So what is a Christian school?
Whilst righteous living, sharing the gospel story, strong relationships, and participating in religious activity are important to us at MECS they do not define a Christian school. The DEFINING is the key point here.
Our outlook is a holistic one. It’s not icing but rather a whole new loaf of bread, where one’s basic outlook on life, one’s faith, is like the yeast that forms the very shape and character of the loaf. A holistic view of Christian education has every aspect of the school’s life brought under the Lordship of Christ. This is essentially the view that all we do is a response to the God we serve. The practice of all schools reflects some basic religious views of life. Even the supposed secular (no religion) state school reflects some key religious views about life. So first and foremost, MECS is a Christian school through its key calling to lead in learning. What this means is that we have the special task of helping each student to discover the meaning and structure of the world we live in, and to move beyond discovery to a real and well thought out Christian response to that world.




How is MECS different from other Christian schools?
There are many different types of faith-based schools in our area, some run by churches and others with a very loose connection to a church or the Christian faith. MECS takes its ‘Christian’ label very seriously and develops its approach to education in faithful response to that foundation.
MECS stands in the tradition of the reformation that sees the world as God’s handiwork, fallen through sin, in need of salvation that can only be found through Jesus Christ. In this understanding those who celebrate Christ as Lord, approach their task in life as people redeemed by God. This approach will dynamically transform the type of educational practice of those committed to it. That is why many label it as a transformational approach to education.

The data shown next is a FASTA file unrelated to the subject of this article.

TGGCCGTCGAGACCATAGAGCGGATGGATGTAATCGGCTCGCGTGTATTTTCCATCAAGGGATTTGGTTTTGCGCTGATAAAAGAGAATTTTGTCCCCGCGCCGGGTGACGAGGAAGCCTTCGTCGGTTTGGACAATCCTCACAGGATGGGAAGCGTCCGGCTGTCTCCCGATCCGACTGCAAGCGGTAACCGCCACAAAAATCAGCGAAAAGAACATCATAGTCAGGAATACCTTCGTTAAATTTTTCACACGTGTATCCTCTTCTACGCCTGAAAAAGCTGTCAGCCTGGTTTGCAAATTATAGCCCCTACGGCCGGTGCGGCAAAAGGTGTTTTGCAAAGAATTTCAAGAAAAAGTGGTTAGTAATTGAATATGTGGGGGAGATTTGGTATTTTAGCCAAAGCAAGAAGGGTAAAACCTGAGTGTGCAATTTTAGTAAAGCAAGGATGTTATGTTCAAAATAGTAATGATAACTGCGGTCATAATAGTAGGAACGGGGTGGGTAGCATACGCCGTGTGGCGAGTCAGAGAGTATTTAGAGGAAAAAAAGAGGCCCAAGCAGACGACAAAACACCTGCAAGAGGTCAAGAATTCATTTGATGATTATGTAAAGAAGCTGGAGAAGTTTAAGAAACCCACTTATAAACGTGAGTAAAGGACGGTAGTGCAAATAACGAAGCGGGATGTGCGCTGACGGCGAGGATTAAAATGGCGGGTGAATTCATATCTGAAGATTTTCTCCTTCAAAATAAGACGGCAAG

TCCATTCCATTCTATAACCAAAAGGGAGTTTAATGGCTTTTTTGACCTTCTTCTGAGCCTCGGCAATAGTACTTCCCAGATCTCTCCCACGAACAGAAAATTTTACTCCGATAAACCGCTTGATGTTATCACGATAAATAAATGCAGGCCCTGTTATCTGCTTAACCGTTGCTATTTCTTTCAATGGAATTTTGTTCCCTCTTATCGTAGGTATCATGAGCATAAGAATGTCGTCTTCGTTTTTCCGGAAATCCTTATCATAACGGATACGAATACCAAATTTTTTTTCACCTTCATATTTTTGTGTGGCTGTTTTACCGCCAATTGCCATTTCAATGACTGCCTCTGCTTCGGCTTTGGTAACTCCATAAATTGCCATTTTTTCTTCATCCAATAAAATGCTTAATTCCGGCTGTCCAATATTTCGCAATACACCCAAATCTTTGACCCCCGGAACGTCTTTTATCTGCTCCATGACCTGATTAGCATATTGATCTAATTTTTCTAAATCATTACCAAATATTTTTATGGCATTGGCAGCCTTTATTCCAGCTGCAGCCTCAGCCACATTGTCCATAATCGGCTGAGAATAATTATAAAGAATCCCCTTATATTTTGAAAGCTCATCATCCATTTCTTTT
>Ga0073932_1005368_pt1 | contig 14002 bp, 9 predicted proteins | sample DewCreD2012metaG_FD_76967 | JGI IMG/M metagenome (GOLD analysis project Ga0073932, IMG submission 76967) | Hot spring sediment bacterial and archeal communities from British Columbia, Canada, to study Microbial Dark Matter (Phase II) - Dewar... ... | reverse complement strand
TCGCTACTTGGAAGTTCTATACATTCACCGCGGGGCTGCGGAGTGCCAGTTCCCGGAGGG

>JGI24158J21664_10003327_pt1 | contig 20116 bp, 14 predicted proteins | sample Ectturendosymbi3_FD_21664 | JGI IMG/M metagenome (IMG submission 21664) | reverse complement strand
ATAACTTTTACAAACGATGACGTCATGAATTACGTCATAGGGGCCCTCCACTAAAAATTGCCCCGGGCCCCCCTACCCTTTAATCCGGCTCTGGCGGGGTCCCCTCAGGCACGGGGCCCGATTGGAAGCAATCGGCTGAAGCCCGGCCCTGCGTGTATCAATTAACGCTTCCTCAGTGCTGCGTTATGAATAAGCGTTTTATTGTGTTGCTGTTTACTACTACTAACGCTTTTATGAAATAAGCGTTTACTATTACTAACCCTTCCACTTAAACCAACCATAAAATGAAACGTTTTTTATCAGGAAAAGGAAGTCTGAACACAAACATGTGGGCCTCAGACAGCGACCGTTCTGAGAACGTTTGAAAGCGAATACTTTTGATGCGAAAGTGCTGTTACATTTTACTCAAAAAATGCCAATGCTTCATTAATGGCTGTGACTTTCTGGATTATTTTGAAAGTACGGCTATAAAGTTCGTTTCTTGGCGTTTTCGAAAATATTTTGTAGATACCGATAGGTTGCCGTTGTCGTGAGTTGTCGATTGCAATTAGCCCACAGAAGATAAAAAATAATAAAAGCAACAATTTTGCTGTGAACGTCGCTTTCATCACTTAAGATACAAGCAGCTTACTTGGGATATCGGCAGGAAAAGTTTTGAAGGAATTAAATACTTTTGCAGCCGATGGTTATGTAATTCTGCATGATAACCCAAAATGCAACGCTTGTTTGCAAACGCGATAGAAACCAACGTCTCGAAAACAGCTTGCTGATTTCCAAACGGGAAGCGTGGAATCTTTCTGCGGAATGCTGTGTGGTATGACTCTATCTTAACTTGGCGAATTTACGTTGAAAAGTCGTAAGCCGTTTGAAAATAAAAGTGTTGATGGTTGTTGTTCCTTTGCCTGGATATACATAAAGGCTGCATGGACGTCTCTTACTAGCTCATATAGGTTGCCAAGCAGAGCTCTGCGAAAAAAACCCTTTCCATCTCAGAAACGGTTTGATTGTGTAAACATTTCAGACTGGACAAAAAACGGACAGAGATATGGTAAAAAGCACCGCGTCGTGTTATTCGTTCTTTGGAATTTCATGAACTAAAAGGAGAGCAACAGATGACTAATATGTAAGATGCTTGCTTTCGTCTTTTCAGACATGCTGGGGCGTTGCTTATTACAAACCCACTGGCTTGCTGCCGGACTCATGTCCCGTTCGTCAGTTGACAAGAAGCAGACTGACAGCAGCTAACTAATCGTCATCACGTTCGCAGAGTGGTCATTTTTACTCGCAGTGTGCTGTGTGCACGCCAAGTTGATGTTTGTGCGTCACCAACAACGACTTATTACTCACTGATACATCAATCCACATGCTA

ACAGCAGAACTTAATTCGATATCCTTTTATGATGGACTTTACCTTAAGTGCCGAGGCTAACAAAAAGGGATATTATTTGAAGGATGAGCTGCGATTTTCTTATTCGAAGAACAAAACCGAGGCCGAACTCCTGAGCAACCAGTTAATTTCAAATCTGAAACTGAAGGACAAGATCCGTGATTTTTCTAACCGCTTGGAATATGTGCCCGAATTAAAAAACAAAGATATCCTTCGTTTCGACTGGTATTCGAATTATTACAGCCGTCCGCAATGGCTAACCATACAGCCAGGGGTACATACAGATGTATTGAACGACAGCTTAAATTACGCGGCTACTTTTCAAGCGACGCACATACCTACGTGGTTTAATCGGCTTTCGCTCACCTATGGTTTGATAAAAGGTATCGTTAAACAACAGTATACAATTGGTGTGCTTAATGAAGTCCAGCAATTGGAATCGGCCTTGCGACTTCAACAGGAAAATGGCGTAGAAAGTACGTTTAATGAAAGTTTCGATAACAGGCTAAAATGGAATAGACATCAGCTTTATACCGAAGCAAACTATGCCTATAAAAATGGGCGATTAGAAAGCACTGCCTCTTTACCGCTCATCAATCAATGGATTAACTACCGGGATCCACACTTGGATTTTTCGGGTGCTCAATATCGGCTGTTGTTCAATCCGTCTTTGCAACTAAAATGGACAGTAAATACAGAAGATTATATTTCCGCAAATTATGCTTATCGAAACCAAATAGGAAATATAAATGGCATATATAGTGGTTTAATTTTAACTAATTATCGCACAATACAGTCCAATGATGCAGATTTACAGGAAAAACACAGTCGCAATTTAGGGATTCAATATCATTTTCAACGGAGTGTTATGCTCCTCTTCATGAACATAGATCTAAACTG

Developing Christian education is a natural part of the Christian life because God calls his people to offer all that they do as praise to him. Christian educators at MECS seek to transform all teaching and learning because God wants to be Lord of all they do. Any close observer of MECS would see a wide range of ways in which aspects of school life have been transformed.




How does faith touch every area of school life?
In the Bible, we learn that Jesus Christ created all things and sustains them. There is no part of life that is unrelated to God. As the apostle Paul wrote, “Whether you eat or drink or whatever you do, do it all for the glory of God” (1 Cor. 10:31). One of the forefathers of Christian education once declared: “There is not one square inch of the whole domain of our human existence over which Christ does not say: ‘Mine!’” So we believe that faith touches all of education. When some people hear this view, they may wonder about how faith affects certain subjects that appear to be non-religious. It is helpful to think about mathematics as an example. Someone might ask, “How does Christianity relate to maths? Isn’t ‘2+2=4’ the same for everyone?” The reality is no it is not. For many children 2+2 can be a meaningless set of symbols when divorced from reality. In fact, our faith means that we will treat mathematics as one way of thinking about God’s world. Children do not learn “mathematics” by merely accumulating mathematical knowledge or even the mastering of mathematical procedures. Rather they develop abilities to perceive and think mathematically about the world. For most students, at least until the teenage years, this is only possible when mathematics education explores the “mathematical” aspects of creation.